“I believe that everyone has strengths and weaknesses. And that learning differently or thinking about things differently can actually be a great strength and it can highlight a lot of positives. I just think that everyone learns so differently and that that’s really powerful. And so that’s why I wanted to specifically go into special education.” Ms. Ryan went on to explain that she wanted to become a teacher because she loves building relationships and watching her students develop and grow.
Working at Shasta for five years, Ms. Odom has learned to “always assume best intentions. And so even if something happens in the classroom you always want to assume that they had a good intent, they didn’t have malice or bad intent to harm anyone so I think we can take that out into the community and make sure that we’re always thinking the most positive of people instead of going automatically to assume the negative.” She also mentioned that her role as a teacher has taught her a lot about patience. “I think teachers have a lot of patience in the classroom. It’s like, how can I also show that patience in my personal life, so it’s taught me how to be patient.”
As teachers, they not only help their students learn, but learn from their students as well. When reflecting on what their students have taught them, Ms. Ryan explained, “I think my students have taught me a lot about the importance of giving people second chances. I think it’s easy when you meet someone or, you know, you have a challenging situation with someone, to want to form a judgment about them. And I think about that especially since I’m really lucky to have to have the same students every single year or I see them kind of through their high school experience.”
“I think being able to recognize that firsthand, a first impression or one experience is not defining of a person,” Mr. Ryan proceeded, “but just kind of the importance of keeping an open mind and I’m just always recognizing that people change, and also helping my students realize that sometimes people get stuck in these traps of like this is who I am as a person and helping students to see that they can change that narrative.” Ms. Odom shared that her students taught her to “enjoy life as much as possible and take life, day by day and try to, if something stressful in the moment, try to deal with it but also move on. A lot of times something happens and we want to hang on to that feeling a lot. So this is taught me, just put it in the back of your mind if something happens and move on, let’s turn this day into a beautiful day. So it’s really taught me to have a really positive outlook. And to keep moving forward.”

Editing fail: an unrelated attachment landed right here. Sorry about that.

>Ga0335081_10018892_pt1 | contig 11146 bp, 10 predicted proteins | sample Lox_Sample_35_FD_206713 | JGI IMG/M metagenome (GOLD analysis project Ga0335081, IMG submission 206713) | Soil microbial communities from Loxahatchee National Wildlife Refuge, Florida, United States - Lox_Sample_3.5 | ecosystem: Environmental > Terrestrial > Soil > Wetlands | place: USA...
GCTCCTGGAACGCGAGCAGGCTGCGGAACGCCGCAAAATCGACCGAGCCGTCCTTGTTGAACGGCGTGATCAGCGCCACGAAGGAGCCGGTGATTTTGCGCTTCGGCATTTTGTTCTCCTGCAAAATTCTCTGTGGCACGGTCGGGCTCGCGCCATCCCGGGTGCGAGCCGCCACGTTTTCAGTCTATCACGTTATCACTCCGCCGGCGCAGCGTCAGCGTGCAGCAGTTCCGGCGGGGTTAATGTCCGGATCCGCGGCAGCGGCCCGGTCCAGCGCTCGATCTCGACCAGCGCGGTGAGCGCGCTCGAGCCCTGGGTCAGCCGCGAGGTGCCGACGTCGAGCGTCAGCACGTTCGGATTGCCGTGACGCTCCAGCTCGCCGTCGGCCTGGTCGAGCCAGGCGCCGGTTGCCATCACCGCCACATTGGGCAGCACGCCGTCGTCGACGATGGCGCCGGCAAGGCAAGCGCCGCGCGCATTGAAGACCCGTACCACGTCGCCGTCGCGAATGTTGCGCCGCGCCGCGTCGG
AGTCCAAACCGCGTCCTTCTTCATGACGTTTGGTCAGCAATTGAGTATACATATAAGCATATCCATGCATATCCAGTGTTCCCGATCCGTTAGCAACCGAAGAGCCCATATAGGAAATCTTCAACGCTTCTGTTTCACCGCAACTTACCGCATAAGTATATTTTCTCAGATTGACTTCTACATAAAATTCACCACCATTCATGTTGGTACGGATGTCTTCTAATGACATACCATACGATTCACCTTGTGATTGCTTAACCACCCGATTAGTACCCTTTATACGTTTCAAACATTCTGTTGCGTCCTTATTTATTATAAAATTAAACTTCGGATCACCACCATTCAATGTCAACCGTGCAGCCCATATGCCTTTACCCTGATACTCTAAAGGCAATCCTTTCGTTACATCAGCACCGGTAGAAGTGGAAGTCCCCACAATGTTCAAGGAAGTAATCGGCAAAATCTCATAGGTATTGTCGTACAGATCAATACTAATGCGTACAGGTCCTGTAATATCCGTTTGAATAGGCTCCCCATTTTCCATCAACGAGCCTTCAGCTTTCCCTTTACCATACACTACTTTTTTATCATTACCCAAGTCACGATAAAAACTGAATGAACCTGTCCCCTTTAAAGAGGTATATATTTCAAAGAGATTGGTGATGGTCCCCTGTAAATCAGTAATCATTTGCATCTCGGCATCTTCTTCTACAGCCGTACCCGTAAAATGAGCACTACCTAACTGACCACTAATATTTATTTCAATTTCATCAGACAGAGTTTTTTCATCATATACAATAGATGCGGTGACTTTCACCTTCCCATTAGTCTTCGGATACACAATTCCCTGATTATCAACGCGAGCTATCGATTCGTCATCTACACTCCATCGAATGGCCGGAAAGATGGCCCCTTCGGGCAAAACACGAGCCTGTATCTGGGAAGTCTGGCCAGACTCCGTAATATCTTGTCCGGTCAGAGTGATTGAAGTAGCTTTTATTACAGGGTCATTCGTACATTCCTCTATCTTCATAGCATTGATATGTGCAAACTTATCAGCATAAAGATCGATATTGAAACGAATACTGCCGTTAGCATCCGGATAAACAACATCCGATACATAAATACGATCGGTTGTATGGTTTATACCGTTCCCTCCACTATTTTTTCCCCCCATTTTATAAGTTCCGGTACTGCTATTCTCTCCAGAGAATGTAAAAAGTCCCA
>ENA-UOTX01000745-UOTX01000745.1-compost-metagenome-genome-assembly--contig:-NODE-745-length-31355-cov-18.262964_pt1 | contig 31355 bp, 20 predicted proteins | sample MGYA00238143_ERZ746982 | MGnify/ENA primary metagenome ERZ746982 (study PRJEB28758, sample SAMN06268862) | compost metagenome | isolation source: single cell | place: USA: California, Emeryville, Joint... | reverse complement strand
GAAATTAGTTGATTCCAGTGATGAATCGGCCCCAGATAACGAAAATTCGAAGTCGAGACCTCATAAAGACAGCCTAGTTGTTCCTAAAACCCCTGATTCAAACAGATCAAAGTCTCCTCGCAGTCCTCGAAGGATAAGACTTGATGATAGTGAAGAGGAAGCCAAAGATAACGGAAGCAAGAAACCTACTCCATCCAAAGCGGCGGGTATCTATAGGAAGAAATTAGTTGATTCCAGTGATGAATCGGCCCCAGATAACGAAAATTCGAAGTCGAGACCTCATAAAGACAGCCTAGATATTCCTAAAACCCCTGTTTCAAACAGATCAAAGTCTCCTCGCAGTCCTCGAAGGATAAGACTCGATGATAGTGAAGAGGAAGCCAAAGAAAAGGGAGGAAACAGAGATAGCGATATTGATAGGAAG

After working with these students in their four years of high school, they go on to college and whatever else the world has to offer. Before they graduate, Ms. Odom and Ms. Ryan want to instill personal growth and self-acceptance in their students. Ms. Odom elaborated that she wants to instill “positivity and also being able to let things go.” She stated, “I think I reflect a lot back on my teenage years and when something maybe like drama happens with your friend or something happens it’s not good to hold on to that anger. So I want to instill positivity and being able to take things in stride.” Ms. Ryan explained that, for her, “it’s all about confidence.” She went on, saying, “If my students can graduate and have greater confidence in themselves and feel like they can be successful….that is the most important thing, because I think that confidence can take you really far. And I think that helping students to shift their mindset around, seeming themselves as capable in areas that they maybe didn’t before is one of the most important things to me.”
Featured Image: Ms. Ryan [left] and Ms. Odom [right] attended a Special Education Convention in February. (Photo credit: Ms. Ryan)